Why Picton has become an investor's dream

by Neil Sharma on 08 Mar 2018

Torontonians, frustrated by their investments’ diminished returns, have turned to buying property in Picton en masse. And all indications are that their investments will be sound for years to come.

Bosley Real Estate sales agent Davelle Morrison says the numbers simply don’t work for Toronto investors anymore for reasons ranging B-20—the new mortgage rules that have redirected many would-be single-family detached buyers to the condo market—to escalating entry price points and carrying costs. But in Prince Edward County, and Picton in particular, a weekend getaway destination only a couple of hours east of The Big Smoke, a confluence of available properties and demand has drawn the attention of real estate investors.

“I purchased a fourplex there a couple of months ago and it’s cash flow-positive, even after taking into account the cost of a property manager,” said Morrison. “We’re renting to long-term tenants, with rents ranging from $867 to $950 for four two-bedroom units. Rents there are certainly not as high as they are in Toronto, but because the price is cheaper, it allows us to cash flow well.”

Prince Edward County’s vineyards, microbreweries, distilleries and restaurants have made it a major tourist attraction for vacationers from Toronto, Ottawa and Montreal. Even Sandbanks Provincial Park is rammed during summer months with campers and beachgoers.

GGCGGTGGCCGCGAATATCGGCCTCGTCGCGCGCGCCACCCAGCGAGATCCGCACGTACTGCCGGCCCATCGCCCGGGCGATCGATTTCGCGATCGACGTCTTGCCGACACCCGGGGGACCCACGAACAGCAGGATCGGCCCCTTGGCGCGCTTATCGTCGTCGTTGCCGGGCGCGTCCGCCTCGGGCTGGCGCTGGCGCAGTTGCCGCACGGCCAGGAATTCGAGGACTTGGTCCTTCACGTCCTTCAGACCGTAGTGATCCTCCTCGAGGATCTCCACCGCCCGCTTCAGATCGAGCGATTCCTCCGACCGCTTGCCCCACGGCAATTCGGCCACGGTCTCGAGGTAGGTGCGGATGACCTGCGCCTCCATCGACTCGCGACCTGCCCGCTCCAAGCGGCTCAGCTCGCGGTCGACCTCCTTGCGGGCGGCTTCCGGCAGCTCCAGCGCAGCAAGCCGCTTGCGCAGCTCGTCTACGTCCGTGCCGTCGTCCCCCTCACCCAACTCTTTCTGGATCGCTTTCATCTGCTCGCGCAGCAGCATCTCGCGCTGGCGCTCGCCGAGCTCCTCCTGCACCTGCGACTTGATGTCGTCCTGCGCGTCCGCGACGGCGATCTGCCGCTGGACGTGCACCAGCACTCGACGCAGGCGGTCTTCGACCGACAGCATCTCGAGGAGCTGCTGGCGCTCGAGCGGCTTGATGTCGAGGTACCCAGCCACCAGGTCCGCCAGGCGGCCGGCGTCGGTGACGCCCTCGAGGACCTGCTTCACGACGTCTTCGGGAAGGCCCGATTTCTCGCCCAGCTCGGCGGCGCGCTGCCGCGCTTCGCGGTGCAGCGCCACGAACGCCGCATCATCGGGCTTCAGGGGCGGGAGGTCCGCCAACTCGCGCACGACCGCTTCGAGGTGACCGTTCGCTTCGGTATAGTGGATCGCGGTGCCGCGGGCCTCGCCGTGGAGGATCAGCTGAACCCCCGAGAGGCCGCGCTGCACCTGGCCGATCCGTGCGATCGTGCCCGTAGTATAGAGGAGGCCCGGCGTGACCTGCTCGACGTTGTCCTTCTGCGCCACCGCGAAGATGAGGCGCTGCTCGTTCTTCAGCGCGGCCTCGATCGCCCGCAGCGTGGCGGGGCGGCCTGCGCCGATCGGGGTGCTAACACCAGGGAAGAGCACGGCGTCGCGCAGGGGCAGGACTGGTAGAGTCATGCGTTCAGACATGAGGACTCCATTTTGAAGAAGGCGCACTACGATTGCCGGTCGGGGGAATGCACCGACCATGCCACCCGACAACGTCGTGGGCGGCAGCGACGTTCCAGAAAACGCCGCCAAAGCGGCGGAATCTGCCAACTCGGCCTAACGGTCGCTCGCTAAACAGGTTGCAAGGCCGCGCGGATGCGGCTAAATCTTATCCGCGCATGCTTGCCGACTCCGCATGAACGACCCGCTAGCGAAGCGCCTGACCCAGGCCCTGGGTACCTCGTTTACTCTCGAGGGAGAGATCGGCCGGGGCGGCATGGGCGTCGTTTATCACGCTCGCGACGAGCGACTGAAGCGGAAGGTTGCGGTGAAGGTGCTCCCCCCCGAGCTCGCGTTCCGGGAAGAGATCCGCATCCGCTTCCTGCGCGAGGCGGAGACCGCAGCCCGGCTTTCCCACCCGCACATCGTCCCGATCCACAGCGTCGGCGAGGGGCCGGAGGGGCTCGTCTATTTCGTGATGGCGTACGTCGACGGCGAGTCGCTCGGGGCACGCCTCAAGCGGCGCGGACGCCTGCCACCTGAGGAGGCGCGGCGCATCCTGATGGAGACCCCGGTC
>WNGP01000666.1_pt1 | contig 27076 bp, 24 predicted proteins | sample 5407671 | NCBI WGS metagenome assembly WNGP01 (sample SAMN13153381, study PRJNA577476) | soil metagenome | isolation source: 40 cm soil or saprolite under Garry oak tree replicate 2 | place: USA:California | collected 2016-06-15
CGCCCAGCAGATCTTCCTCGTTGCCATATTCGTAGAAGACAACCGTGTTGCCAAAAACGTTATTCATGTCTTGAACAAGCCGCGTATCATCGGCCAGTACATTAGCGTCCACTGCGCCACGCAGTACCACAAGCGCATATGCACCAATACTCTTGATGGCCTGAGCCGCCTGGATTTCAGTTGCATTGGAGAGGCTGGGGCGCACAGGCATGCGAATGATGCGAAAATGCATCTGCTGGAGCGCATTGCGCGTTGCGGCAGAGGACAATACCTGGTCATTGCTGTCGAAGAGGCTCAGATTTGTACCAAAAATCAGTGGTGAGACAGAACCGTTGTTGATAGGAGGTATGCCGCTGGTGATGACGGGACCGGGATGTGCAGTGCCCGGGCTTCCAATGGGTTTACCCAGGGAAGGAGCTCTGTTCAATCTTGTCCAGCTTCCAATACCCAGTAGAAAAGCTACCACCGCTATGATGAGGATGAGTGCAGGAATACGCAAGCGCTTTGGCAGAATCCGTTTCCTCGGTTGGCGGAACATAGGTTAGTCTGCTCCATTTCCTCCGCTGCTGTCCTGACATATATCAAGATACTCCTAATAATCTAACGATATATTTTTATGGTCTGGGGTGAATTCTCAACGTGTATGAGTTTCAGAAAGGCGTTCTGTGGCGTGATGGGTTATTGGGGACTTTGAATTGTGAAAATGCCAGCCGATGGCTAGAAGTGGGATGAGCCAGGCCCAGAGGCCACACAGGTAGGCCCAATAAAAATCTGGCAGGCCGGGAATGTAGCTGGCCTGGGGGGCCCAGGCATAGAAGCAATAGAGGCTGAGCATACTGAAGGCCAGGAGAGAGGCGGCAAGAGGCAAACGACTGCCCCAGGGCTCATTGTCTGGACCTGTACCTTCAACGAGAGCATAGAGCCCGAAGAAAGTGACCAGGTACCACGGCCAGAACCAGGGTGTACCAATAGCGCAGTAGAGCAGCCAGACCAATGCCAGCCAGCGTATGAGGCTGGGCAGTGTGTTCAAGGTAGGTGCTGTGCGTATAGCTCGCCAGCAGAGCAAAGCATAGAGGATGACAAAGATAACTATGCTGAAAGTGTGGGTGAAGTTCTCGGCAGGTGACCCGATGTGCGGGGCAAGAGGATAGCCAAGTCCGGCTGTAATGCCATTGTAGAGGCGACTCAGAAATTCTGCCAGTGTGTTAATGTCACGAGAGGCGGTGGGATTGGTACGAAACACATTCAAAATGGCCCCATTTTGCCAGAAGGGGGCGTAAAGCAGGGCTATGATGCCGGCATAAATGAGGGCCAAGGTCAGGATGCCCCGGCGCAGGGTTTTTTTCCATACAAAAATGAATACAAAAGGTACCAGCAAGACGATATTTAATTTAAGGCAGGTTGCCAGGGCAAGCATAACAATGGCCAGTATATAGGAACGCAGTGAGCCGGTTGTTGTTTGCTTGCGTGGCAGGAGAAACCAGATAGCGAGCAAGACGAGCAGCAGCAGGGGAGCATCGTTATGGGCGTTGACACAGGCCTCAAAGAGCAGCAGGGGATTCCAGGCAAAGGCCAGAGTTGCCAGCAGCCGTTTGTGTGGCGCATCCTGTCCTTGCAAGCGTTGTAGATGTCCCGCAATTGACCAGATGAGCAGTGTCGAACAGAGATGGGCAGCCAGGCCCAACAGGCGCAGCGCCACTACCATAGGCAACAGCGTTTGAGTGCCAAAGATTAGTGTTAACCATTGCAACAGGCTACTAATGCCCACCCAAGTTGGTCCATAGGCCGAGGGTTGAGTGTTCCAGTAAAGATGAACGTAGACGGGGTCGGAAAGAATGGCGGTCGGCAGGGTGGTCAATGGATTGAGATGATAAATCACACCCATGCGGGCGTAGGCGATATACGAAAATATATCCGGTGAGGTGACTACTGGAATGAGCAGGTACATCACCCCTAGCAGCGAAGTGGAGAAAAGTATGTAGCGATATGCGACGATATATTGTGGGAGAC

“It looks like the Caribbean; you don’t even realize you’re in Ontario,” said Morrison.

She added that fixer-uppers can be had for as little as $250,000, while finished houses go for up to $500-550,000. That isn’t a lot of money for investors—many of whom spend more on shoebox condos in Toronto—who want to use the houses as short-term Airbnb rentals. Moreover, the county welcomes the economic spinoff.

“In Prince Edward County, there aren’t big hotel chains, and the problem with Airbnbs in Toronto is the hotel chains are upset,” continued Morrison. “Prince Edward County doesn’t have hotel chains getting upset, and they need tourists to come in to create jobs for people and spend money in the county.”

One challenge facing Picton’s renters is most lodgings are being used for Airbnb, effectively turning long-term renters into a lucrative target market. Similarly, the demand for Airbnb rentals isn’t dissipating.

Aziz Sidi is an Airbnb landlord in Picton who bought a house with an accompanying coach house for $326,000, then put another $100,000 of renovations into it. He pulls in around $2,000 during the slowest months of the year, and up to $12,000 during the peak month of July. In all, after all his expenses (including the mortgage) he averages $7-8,000 of profit a year.

“Quite honestly, the place has already gone up in value,” said Sidi. “I bought it for $326,000 and I can sell it for $400,000, and it’s only been a year and a half. The county is getting better and better every day. Every month or two, you have a new restaurant opening. A culinary school is also opening in Picton. It just keeps getting better and better and better, and it will obviously become more of a destination.”

Airbnb landlords have been known to draw the ire of neighbours, but Sidi says that hasn’t been the case in Picton because locals realize landlords are making both direct and indirect contributions to the economy.

“I’ve had no complaints, no issues,” he said. “When I bought the place, my neighbours were aware I’d be renting it out on Airbnb, and they actually offered to keep an eye on it for me. People are fantastic here. It’s a kind place.”

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